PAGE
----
Analyzing the Bitcoin Blockchain: Looking Behind the Hype With PostgreSQL
Spoiler alert: blockchain data is fundamentally time-series data.
There are many definitions for blockchain, but here's a simple one: blockchain is a decentralized and distributed database. Looking further into it, the time dimension of the database is an essential element of every blockchain. Without it, blockchains could not operate: transactions and blocks could not be added. So, it’s not just that each entry in the database has an associated time value—that time value is a fundamental component of how the network functions. Data associated with blockchains is inherently time-series data.
At Timescale, we're always looking for ways to showcase the expanding reach of time-series data. Using our PostgreSQL and TimescaleDB superpowers, we are able to generate insight into the data behind everything in the world. With time-series data, we’re not only able to see how things are, but also how things have changed and are in the process of changing. Measuring change is an essential component of better understanding the world.
For today’s blog post, our real-world dataset is the Bitcoin blockchain. It was an obvious choice of measurable change quickly unfolding right before our eyes and impacting the world around us, in ways both good and bad. The blockchain community is trying to appease or work around challenging tensions with new tools and protocols. As we monitored the Bitcoin network from a data perspective, our findings reflected these tensions, too. We hope our insights will help inform community efforts to generate new paths for innovative and more environmentally friendly projects.
Our data-driven approach led us to the following conclusions:
- Transaction fees on the Bitcoin blockchain will drastically increase long term. As the block reward is halved every four years, transaction fees will increasingly make up a larger share of their revenue. End-users will end up paying significantly more over time for the same transaction.
- The future of Bitcoin is about off-chain and batch transactions at scale. Assuming that adoption will increase, applications built on top of Bitcoin will need to handle the network’s scalability issue, whether by facilitating off-chain transactions or mitigating transaction fees for users through batching transactions. Batching transactions at scale will grow the utility of the Bitcoin blockchain and also limit the per-transaction environmental impact.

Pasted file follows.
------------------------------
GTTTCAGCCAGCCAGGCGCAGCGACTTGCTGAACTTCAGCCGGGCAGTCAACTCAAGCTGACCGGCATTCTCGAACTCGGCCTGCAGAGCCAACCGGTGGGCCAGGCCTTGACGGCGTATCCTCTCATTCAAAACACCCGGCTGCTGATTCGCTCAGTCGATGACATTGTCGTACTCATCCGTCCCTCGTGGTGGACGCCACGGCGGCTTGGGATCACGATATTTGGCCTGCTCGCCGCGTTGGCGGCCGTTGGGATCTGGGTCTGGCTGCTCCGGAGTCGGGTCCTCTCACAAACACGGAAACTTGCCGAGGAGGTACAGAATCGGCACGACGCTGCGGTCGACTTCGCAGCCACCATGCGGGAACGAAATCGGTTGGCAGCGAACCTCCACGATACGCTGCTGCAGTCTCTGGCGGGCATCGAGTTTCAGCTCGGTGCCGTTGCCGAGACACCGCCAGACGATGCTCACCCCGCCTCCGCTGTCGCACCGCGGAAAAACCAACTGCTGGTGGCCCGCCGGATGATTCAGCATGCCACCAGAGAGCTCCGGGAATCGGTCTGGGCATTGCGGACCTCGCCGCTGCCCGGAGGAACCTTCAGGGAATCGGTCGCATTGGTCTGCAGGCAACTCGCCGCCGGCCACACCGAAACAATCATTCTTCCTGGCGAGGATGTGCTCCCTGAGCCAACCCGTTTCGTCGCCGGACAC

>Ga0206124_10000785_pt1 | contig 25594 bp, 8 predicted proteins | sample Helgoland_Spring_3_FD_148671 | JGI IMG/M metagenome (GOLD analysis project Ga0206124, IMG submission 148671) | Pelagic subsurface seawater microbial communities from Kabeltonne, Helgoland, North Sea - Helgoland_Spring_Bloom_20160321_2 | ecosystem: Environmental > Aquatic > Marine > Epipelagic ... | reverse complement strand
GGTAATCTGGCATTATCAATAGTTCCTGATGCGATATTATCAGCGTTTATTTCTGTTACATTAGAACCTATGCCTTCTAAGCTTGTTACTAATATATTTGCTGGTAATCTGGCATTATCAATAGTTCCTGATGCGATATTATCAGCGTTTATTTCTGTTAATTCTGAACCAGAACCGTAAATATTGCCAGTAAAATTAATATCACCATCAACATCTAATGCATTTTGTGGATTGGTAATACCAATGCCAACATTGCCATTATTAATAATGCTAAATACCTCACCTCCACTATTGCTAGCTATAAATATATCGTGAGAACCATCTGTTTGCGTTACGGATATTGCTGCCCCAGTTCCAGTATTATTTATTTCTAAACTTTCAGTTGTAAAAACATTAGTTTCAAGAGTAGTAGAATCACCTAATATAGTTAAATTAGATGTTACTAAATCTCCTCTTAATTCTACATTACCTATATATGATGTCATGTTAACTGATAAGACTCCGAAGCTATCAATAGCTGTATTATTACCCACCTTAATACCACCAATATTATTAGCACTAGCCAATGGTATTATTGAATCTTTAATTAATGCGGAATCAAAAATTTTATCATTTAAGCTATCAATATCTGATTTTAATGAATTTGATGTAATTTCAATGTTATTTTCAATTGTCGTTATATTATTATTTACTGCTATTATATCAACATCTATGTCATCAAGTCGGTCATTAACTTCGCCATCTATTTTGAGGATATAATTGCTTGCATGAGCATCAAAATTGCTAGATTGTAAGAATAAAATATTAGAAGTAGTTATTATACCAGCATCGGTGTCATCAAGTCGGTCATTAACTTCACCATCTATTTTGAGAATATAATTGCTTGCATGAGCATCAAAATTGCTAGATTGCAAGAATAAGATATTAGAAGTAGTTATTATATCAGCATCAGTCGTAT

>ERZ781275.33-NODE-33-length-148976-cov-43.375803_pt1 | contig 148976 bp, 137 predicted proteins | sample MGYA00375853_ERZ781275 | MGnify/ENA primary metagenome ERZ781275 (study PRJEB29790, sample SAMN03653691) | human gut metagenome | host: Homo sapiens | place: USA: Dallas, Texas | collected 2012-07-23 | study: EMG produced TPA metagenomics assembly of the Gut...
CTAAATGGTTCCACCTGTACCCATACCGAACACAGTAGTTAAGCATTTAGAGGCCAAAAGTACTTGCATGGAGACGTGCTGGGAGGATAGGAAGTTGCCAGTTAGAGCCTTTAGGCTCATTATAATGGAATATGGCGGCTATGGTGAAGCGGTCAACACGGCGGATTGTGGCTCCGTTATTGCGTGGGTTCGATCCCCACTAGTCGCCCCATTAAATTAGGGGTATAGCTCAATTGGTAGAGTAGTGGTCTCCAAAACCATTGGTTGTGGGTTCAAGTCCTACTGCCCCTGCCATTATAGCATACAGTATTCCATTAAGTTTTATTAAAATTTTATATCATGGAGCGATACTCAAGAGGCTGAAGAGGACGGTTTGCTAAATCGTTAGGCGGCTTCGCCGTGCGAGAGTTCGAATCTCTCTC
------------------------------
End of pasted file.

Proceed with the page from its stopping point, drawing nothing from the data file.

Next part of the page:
How did we reach these conclusions?
- We ingested approximately five years of past Bitcoin on-chain transactions into TimescaleDB (from January 2017 until May 2022).
- We analyzed 285,000 blocks and 540 million transactions (the equivalent of 210 GB of data) with SQL to find interesting insights.
- Finally, we published a tutorial that takes you step-by-step on how to get access, ingest, and analyze blockchain data with TimescaleDB.
If you want to learn how to do your own research, keep reading. We’ll show you how you can use PostgreSQL to unlock a new world of blockchain data applications. To learn how to do this yourself, sign up for Timescale Cloud (it’s free; no credit card required!) and dig deeper with our tutorial. If you have any questions, join our 8,000+ member Slack community, and get help from the Timescale Team and users.
Ready to better understand blockchain data? Let’s dive right in!
Bitcoin Blockchain Analysis: Transaction Feels Will Be High
Bitcoin is a proof of work blockchain. Miners are responsible for keeping the network up and running. They are incentivized by receiving a “block reward” after each mined block. Currently, the block reward is 6.25 BTC. Additionally, miners also receive transaction fees from the network users after each transaction.